The two-year-old son of a Yemeni woman who sued the Trump administration to let her into the United States to be with the ailing boy has died.

The Council on American-Islamic Relations announced that Abdullah Hassan had died at a children’s hospital in Oakland, California, where his father Ali Hassan had taken him in the (northern) autumn for treatment for a genetic brain disorder.

The boy and his father are American citizens, but his mother Shaima Swileh is not so she remained at their home in Egypt while fighting for a visa.

The boy whose Yemeni mother sued the Trump government for entry to the US to see him has died.

The boy whose Yemeni mother sued the Trump government for entry to the US to see him has died.

AP

Yemeni citizens are restricted from entering the US under President Donald Trump’s travel ban.

She applied for a waiver in 2017, but US officials granted it only in December after the council sued.

Swileh held her son for the first time in hospital on December 19.

Following their son’s death, Hassan said: “We are heartbroken. We had to say goodbye to our baby, the light of our lives.”

Ali Hassan with his child Abdullah.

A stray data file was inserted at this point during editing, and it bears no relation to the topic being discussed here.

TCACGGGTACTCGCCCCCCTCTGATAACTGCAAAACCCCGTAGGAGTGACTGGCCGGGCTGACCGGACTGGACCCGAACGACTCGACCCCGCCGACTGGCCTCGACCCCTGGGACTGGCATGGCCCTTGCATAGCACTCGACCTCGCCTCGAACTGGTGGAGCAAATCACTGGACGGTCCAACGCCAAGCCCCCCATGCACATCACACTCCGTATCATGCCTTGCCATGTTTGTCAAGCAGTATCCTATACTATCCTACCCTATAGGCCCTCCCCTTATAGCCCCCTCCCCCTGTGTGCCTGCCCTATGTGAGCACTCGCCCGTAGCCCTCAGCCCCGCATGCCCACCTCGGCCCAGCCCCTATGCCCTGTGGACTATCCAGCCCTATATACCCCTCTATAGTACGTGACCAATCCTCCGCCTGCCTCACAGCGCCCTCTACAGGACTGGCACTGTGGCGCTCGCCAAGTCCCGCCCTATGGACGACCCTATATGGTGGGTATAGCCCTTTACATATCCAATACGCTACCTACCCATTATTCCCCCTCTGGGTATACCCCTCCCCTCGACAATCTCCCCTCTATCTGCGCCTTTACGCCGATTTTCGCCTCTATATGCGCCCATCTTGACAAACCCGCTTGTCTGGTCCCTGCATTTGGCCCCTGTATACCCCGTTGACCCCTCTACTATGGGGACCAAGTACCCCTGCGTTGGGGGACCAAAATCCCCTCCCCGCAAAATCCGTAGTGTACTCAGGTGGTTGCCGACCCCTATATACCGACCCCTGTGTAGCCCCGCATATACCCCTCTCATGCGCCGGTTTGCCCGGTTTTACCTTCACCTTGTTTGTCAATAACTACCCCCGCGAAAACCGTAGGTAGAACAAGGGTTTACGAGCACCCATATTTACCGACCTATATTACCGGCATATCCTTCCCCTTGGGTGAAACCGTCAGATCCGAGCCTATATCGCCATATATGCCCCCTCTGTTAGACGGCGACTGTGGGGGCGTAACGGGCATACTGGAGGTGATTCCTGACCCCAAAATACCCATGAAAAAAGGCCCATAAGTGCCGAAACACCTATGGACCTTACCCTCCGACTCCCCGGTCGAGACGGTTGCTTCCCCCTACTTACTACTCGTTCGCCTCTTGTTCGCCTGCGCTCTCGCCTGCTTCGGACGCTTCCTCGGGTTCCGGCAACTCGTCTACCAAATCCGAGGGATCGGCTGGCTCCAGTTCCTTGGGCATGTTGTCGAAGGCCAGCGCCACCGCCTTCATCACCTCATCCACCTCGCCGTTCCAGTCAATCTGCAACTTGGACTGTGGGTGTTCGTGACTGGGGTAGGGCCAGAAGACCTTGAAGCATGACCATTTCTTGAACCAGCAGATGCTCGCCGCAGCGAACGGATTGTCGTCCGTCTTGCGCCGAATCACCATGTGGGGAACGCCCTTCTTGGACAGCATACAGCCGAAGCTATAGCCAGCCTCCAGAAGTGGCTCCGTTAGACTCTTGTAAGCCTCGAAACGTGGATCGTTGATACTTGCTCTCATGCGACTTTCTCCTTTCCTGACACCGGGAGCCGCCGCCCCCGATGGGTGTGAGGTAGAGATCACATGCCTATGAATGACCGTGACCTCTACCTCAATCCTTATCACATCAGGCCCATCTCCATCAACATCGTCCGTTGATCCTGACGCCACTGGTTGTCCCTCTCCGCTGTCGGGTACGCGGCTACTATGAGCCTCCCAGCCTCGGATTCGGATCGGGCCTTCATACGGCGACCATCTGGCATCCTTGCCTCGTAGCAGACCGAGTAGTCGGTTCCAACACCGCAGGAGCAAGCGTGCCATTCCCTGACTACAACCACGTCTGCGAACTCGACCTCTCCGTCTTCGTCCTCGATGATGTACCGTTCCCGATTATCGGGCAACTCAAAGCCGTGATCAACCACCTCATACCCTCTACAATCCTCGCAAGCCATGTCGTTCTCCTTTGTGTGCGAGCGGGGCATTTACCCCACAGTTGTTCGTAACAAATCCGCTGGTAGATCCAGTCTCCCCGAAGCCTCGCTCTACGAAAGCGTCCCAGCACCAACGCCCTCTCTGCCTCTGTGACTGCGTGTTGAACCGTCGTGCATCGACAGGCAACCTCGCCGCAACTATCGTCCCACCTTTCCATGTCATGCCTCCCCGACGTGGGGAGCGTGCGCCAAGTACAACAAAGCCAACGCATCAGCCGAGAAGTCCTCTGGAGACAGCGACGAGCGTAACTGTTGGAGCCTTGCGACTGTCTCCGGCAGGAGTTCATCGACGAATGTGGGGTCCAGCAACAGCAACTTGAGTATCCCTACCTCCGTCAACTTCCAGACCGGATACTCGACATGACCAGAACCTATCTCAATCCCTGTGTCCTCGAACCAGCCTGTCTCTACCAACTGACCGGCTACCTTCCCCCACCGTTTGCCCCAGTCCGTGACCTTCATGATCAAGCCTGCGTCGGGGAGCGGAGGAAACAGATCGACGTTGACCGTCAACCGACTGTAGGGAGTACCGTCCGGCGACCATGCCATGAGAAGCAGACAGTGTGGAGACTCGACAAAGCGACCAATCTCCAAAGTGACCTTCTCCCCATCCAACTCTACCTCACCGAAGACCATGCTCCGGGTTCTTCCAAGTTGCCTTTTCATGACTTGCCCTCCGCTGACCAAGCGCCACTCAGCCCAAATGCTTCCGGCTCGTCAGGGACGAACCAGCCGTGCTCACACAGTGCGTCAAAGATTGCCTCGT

Ali Hassan with his child Abdullah.

Supplied

Citizens from Yemen and four other mostly Muslim countries, along with North Korea and Venezuela, are restricted from coming to the US under Trump’s travel ban.

When the boy’s health worsened, the father went ahead to California in October to get their son help, and Swileh remained in Egypt hoping for a visa. As the couple fought for a waiver, doctors put Abdullah on life support.

“My wife is calling me every day wanting to kiss and hold her son for the one last time,” Ali Hassan said at a news conference earlier this month.

He started losing hope and was considering taking his son off life support to end his suffering.

Then a hospital social worker reached out to the Council on American-Islamic Relations, which sued on December 16, according to Basim Elkarra, executive director of the group in Sacramento.

The US state department granted Ms Swileh a waiver the next day.

Saad Sweilem, a lawyer with the council who represents the family, said: “With their courage, this family has inspired our nation to confront the realities of Donald Trump’s Muslim ban.

“In his short life, Abdullah has been a guiding light for all of us in the fight against xenophobia and family separation.”